Service Dogs : Living with "Rare"

 Living with "Rare"

A blog devoted to navigating and analyzing life with 
Rare and Complex Disorders.



Service Dogs

by RNE submissions on 04/03/18

April 2018

By Joanna Mechlinski

Although some people may still equate service dogs with people who are blind or visually impaired, the truth is these animals’ skills have really evolved in recent years!

While many people use the terms “service dog” and “therapy dog” interchangeably, that is actually far from accurate.

A service dog’s purpose is to help a specific person with an illness or disability do things they cannot do for themselves. For instance, a diabetic may use a dog to scent changes in blood that signify impending low or high blood sugar. The dog can alert the person that an event is coming, or another person for help, as well as fetch medication or even call 911. The most common breeds trained to be service dogs are Labrador retrievers, golden retrievers and German shepherds

Similarly, a dog can be taught to do a wide variety of tasks depending on the person’s needs. There are dogs for seizure or severe allergy alerts, for brace/mobility support, for wheelchair assistance, for autism assistance, for psychiatric needs (such as PTSD, anxiety or dementia) and more.  As there is no official list of service dog types, one could presumably be utilized for any purpose. These dogs can be trained to do anything from fetching or carrying items to performing tasks such as opening doors or turning on lights.

This type of animal is protected by the Americans with Disabilities Act, meaning that the individual may bring the dog into public places where animals are not typically permitted, such as restaurants and stores.

In comparison, a therapy dog – also known as a comfort or emotional support dog - is not allowed everywhere a service dog is. This dog is not responsible for actual tasks. Rather, he or she serves as comfort to individuals undergoing stressful or traumatic situations. It’s common to see therapy dogs in schools, hospitals or nursing homes. This type of dog works with many people. Any dog may become a therapy dog.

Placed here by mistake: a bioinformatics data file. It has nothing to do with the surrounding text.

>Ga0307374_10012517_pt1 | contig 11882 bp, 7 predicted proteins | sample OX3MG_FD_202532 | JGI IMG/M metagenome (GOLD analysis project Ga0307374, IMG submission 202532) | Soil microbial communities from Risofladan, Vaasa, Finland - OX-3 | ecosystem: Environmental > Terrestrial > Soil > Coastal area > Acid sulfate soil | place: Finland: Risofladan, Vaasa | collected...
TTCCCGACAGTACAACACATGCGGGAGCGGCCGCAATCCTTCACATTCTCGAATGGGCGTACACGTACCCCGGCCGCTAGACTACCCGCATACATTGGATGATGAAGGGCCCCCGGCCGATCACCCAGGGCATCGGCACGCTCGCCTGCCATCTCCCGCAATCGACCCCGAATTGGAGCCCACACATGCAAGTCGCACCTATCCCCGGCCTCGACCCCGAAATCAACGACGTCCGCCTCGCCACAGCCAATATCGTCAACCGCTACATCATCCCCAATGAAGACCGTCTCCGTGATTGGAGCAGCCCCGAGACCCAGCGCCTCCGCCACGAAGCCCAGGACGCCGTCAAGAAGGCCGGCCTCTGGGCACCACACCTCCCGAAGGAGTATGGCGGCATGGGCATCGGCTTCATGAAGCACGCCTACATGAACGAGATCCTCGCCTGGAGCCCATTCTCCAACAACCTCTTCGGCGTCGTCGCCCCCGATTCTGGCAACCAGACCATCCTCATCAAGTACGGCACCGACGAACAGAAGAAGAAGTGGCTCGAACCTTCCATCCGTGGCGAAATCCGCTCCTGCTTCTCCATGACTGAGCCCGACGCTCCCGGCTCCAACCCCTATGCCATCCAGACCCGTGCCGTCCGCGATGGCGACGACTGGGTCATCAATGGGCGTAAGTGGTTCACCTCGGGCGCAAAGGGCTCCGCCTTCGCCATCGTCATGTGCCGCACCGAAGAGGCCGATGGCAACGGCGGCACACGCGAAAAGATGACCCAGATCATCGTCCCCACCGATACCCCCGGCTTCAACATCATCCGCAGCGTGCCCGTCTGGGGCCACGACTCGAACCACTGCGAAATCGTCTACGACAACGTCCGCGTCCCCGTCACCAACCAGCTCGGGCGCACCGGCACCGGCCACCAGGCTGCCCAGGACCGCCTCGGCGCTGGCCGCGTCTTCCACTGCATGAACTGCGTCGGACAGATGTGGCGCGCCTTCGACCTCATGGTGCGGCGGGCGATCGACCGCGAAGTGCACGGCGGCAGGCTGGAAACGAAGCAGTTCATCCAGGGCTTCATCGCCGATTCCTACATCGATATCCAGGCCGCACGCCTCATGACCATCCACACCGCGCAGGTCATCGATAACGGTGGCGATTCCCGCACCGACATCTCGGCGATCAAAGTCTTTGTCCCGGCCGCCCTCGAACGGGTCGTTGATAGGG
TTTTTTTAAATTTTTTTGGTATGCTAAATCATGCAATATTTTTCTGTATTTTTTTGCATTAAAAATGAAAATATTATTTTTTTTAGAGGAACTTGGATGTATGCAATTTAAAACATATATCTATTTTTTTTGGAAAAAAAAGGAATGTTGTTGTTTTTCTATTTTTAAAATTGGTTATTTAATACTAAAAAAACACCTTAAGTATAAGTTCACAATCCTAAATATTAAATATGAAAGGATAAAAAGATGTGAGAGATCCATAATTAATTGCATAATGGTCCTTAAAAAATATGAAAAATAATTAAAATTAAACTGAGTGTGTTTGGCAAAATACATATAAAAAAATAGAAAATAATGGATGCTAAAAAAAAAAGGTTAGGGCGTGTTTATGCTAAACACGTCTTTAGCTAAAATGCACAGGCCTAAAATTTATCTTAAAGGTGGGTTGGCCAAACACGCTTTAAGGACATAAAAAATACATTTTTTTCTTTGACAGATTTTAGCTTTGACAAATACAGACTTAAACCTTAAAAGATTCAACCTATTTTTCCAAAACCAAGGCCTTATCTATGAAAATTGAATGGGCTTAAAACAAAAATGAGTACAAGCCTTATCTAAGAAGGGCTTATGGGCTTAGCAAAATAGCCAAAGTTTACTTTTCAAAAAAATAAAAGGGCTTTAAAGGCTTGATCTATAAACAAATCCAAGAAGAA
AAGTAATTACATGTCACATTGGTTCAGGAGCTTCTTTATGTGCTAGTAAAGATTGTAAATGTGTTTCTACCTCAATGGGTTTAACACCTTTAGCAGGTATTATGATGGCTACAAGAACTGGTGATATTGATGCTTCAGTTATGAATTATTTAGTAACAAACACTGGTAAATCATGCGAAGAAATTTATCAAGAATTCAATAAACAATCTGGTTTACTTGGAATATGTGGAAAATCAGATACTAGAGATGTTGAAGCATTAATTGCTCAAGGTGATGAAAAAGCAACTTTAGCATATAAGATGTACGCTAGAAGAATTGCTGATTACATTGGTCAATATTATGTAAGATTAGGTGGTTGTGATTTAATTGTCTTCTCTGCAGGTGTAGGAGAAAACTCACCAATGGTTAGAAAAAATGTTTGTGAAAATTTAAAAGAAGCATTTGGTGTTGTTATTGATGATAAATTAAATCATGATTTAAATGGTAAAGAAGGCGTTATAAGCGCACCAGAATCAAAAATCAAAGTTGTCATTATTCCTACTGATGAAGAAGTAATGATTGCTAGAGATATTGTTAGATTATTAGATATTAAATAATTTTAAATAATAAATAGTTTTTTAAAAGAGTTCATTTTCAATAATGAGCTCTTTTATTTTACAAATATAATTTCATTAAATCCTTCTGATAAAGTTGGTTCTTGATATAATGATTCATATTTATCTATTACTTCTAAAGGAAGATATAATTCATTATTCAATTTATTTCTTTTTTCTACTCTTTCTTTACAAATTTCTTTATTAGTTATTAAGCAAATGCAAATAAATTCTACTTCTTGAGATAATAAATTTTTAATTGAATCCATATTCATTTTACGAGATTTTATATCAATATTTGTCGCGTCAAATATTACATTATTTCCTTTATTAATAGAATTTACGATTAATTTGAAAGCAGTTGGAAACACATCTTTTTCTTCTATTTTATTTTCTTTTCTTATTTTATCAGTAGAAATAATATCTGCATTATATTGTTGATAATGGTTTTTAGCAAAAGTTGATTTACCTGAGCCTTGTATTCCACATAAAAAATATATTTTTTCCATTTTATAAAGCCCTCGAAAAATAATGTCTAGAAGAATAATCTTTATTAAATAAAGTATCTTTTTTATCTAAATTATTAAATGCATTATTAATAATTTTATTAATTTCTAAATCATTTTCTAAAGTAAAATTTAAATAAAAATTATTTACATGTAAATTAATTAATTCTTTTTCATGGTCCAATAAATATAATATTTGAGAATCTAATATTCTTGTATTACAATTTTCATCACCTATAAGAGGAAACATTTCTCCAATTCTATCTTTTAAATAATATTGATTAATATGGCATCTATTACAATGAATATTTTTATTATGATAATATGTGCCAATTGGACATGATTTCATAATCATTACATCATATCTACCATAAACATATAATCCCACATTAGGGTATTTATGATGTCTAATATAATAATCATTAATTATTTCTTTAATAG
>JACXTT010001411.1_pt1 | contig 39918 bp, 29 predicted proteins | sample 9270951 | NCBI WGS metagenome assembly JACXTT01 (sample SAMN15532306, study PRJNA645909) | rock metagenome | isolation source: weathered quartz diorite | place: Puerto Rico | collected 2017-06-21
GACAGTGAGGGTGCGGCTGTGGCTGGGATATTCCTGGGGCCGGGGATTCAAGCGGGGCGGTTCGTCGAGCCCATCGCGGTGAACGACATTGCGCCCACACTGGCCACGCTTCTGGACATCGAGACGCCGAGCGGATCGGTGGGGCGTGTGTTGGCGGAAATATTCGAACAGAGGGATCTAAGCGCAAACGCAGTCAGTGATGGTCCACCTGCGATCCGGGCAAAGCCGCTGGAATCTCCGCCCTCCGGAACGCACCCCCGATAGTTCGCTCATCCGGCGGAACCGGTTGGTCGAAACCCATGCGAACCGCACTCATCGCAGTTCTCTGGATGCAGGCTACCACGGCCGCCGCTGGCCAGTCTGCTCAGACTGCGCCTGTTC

Thinking of getting a dog to help you or a loved one? The ADA website is a great place to get some basic info:  https://www.ada.gov/regs2010/service_animal_qa.html

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A lifelong Connecticut resident, Joanna Mechlinski is a former newspaper reporter who now works in education. She was diagnosed with lupus, fibromyalgia and polymyositis in her early twenties. In addition to helping spread rare and chronic illness awareness, Joanna is also passionate about animal advocacy, reading, writing, and road trips.

 Mary-Frances Garber is a licensed genetic counselor, providing supportive counseling for families in search of a diagnosis, a listening ear for those receiving a new diagnosis and decision-making counseling for individuals or couples facing choices regarding having another child . She also is available for bereavement counseling. Patients are seen in a private office setting in Needham, Massachusetts.
Listening, Reflecting, HealingSupportive Genetic Counseling 
Find more info here.
Meet our blog writers!
Jenna Anne
  I write to you as a wife and mother of 4 children. Three daughters and a medically complex son. I live in New England and have a love of fiber arts, music, and most importantly advocating for my children. My background is in Early Childhood Education and Music Education, I have no medical background aside from what I have had to learn on this medical journey. My writing is not statistic based, it’s not guidelines or resources but rather I bring a perspective from the human experience. Often in this world of medical complexity we focus specifically on the patient and the diagnosis and treatments, my writings offer the community a different perspective on how the day to day events are affected by medical interventions. The impact it has on siblings and family. The perseverance it takes to keep a wholesome family continuously adapting and thriving amidst all the challenges of medical complexity. My writings are often raw and unapologetic and speak to the human experience behind the policy, coding and diagnostics of modern medicine.  

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